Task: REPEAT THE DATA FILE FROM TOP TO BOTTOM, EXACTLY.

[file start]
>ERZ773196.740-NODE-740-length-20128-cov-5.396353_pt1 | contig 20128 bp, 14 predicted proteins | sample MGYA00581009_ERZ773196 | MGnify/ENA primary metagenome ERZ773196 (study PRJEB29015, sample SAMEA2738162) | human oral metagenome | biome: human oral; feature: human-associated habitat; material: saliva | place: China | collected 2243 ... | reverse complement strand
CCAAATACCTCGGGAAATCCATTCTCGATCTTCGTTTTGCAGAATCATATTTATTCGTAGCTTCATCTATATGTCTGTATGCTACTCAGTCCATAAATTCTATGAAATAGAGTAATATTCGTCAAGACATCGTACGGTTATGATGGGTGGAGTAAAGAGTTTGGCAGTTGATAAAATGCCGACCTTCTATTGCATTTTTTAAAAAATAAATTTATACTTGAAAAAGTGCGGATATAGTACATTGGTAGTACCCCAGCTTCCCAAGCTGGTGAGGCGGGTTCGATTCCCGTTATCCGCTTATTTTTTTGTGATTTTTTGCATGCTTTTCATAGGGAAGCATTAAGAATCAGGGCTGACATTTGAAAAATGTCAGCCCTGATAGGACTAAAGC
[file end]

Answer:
>ERZ773196.740-NODE-740-length-20128-cov-5.396353_pt1 | contig 20128 bp, 14 predicted proteins | sample MGYA00581009_ERZ773196 | MGnify/ENA primary metagenome ERZ773196 (study PRJEB29015, sample SAMEA2738162) | human oral metagenome | biome: human oral; feature: human-associated habitat; material: saliva | place: China | collected 2243 ... | reverse complement strand
CCAAATACCTCGGGAAATCCATTCTCGATCTTCGTTTTGCAGAATCATATTTATTCGTAGCTTCATCTATATGTCTGTATGCTACTCAGTCCATAAATTCTATGAAATAGAGTAATATTCGTCAAGACATCGTACGGTTATGATGGGTGGAGTAAAGAGTTTGGCAGTTGATAAAATGCCGACCTTCTATTGCATTTTTTAAAAAATAAATTTATACTTGAAAAAGTGCGGATATAGTACATTGGTAGTACCCCAGCTTCCCAAGCTGGTGAGGCGGGTTCGATTCCCGTTATCCGCTTATTTTTTTGTGATTTTTTGCATGCTTTTCATAGGGAAGCATTAAGAATCAGGGCTGACATTTGAAAAATGTCAGCCCTGATAGGACTAAAGC